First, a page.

Idaho Models and Innovations
These stories feature model programs and successful rural projects that can serve as a source of ideas. Some of the projects or programs may no longer be active. Read about the criteria and evidence-base for programs included.
Updated/reviewed November 2020
- Need: Women living in rural areas with chronic illness often face little social support, leading to increased rates of depression and stress
- Intervention: Women to Women offered rural women with chronic conditions social support networks via telecommunication
- Results: WTW intervention participants experienced positive increases in self-esteem, social support, and empowerment over the control group
Updated/reviewed December 2020
- Need: To provide high-quality mental healthcare to rural veterans.
- Intervention: The Rural Telemental Health (RTMH) program, stationed at the Portland VA Medical Center, reaches rural veterans in Idaho, Oregon, and Washington via telehealth.
- Results: From 2010 to 2013, 1,754 veterans received diagnoses, therapy, medication management, and other mental health services.
Updated/reviewed April 2021
- Need: Expand healthcare access for the more remote residents of 3 frontier counties in north central Idaho.
- Intervention: Consortium of healthcare providers and community agencies used a hybrid Community Health Worker model to augment traditional healthcare delivery services in order to offer a diverse set of healthcare offerings to frontier area residents.
- Results: Increased healthcare access, especially for cancer and chronic disease screening, along with providing education on a diverse array of health topics.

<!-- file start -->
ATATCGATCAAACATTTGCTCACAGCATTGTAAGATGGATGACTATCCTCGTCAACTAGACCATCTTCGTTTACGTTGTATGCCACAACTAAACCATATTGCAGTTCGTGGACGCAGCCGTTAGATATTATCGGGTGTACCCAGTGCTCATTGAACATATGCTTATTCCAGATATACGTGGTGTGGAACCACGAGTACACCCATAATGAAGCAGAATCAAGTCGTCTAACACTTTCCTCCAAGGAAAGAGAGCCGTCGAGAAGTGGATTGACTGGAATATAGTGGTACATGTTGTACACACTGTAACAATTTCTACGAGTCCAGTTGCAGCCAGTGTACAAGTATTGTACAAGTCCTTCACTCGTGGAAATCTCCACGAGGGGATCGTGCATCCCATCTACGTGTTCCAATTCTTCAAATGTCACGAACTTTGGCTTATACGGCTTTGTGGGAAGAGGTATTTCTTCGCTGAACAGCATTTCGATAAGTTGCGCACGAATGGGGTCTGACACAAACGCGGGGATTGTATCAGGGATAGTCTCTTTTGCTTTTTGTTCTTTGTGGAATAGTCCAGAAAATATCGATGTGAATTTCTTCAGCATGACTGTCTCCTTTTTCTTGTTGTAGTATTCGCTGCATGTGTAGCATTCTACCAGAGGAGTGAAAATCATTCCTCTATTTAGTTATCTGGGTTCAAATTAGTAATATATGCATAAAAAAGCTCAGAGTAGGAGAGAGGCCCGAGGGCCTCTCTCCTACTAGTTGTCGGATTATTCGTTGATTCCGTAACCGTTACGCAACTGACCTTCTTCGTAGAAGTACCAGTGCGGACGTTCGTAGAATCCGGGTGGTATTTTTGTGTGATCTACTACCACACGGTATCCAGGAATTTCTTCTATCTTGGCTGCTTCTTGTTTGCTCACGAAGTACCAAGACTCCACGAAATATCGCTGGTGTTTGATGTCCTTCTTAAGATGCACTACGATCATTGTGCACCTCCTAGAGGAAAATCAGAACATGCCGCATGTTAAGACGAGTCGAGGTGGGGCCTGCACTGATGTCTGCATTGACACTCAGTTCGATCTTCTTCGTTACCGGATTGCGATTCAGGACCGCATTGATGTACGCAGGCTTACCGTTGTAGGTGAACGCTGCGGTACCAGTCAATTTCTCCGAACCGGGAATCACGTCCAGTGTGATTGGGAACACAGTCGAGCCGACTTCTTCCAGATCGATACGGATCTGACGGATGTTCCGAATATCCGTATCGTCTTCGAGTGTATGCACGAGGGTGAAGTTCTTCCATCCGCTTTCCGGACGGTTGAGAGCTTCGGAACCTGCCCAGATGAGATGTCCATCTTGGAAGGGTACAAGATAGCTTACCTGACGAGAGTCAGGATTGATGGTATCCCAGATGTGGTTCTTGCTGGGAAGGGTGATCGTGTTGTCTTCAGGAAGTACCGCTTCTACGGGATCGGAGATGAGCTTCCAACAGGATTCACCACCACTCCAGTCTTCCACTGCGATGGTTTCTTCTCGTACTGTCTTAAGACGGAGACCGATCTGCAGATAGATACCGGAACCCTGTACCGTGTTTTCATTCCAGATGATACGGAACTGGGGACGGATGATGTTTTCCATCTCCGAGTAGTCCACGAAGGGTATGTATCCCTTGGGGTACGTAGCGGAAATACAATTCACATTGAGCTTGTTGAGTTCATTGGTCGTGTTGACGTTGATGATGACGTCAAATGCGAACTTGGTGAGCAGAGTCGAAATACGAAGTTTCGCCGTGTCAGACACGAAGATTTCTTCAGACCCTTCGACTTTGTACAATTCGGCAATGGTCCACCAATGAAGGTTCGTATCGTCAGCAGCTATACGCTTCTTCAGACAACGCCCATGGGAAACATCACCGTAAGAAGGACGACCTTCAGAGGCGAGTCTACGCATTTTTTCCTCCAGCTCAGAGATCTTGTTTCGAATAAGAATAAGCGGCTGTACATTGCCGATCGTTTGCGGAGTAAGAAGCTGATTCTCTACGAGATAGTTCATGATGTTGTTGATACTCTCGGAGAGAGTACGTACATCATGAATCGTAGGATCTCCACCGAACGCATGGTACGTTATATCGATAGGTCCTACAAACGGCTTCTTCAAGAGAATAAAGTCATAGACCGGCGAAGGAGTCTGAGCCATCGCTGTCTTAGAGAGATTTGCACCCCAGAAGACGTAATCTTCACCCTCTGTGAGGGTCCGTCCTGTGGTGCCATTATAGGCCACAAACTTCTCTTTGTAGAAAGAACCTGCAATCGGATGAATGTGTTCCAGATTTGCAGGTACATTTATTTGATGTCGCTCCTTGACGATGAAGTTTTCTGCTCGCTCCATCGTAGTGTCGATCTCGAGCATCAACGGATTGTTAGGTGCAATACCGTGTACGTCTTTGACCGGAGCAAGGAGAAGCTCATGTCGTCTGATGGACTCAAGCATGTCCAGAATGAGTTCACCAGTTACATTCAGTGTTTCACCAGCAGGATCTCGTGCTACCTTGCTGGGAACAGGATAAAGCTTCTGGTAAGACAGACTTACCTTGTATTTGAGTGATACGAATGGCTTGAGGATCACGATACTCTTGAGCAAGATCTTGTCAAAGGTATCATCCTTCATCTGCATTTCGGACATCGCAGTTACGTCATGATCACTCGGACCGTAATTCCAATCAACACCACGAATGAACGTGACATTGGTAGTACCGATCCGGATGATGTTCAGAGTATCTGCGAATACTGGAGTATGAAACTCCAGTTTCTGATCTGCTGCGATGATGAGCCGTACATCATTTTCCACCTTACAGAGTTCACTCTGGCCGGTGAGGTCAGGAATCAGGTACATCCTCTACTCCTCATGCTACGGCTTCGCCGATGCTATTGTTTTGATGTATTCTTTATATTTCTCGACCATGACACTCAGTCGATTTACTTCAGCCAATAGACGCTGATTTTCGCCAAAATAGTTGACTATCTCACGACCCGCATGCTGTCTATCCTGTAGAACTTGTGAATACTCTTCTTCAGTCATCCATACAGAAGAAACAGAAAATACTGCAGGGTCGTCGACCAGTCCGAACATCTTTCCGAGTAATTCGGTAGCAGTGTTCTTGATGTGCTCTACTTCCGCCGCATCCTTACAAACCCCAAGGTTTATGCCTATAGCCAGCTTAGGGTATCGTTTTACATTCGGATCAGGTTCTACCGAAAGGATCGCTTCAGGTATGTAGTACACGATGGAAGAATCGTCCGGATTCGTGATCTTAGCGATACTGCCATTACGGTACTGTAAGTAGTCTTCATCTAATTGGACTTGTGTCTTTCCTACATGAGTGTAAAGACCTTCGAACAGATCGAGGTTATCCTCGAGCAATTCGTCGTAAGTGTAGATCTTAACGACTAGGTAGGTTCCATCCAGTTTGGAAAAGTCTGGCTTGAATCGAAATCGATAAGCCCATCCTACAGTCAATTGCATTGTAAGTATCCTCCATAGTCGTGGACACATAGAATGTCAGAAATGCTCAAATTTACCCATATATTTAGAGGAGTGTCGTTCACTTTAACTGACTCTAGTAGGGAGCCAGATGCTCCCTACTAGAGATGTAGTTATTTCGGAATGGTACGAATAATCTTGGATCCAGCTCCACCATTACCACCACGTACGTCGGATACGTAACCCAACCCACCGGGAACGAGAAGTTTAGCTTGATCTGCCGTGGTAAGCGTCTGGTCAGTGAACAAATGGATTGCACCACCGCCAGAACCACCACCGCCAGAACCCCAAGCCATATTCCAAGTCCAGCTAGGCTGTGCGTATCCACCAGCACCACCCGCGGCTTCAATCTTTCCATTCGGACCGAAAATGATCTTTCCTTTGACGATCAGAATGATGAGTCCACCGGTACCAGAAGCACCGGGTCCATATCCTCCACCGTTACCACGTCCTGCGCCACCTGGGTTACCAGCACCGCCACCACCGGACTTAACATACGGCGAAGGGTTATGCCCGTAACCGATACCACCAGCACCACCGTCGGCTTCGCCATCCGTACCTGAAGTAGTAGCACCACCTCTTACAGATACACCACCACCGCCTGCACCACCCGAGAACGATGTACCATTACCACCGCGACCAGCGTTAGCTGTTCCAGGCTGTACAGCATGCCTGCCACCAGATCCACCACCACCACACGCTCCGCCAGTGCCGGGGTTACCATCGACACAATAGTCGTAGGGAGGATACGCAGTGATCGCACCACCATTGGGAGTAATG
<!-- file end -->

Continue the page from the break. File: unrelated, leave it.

Other Project Examples
Updated/reviewed September 2021
- Need: To help hospitals in rural Idaho and Wyoming see how their prices compare to others in the region.
- Intervention: The Hospital Cooperative (THC) completes an annual charge comparative, which lists the highest, lowest, average, and median price for a specific charge.
- Results: THC has offered these reports since 2010.
Updated/reviewed September 2021
- Need: Critical Access Hospitals in Idaho were not able to afford a fixed MRI system.
- Intervention: The hospitals partnered to purchase a mobile MRI unit to travel among facilities.
- Results: The MRI unit went into service in 2012, providing hundreds of scans per month and traveling among six member hospitals in rural Idaho.
Updated/reviewed March 2021
- Need: Reasonably-priced leadership education was needed for professional development of healthcare organization managers in southeastern Idaho and western Wyoming.
- Intervention: Creation of a health network providing leadership training opportunities for member hospitals.
- Results: Increased leadership and managerial quality, and decreased professional development costs for rural hospitals of southeastern Idaho and western Wyoming.
Updated/reviewed February 2020
- Need: To help reduce diabetes, depression, and stroke risk in rural residents.
- Intervention: A collaborative care model was implemented in the Idaho counties of Clearwater, Idaho, and Lewis.
- Results: Increased number of patients with controlled blood sugar, controlled blood pressure, and higher depression screening rates.
Updated/reviewed September 2019
- Need: Distance, time, and cost make it difficult for EMS volunteers to attend continuing education and maintain certification.
- Intervention: Inland Northwest Health Services delivers free online training to rural EMS providers via video teleconferencing.
- Results: The EMS Live@Nite program provides free, monthly training to rural EMS providers in the northwestern part of the United States. The program is available through live video conferencing from certified locations in rural communities.
Updated/reviewed December 2018
- Need: There is a shortage of rural physicians in the Northwestern United States.
- Intervention: University of Washington medical students are receiving training through the TRUST program in rural, underserved communities across a five-state radius.
- Results: Long-lasting connections have been formed among regional and underserved communities, medical students, and rural health professionals, producing more rural physicians as a result.
Last Updated: 9/9/2021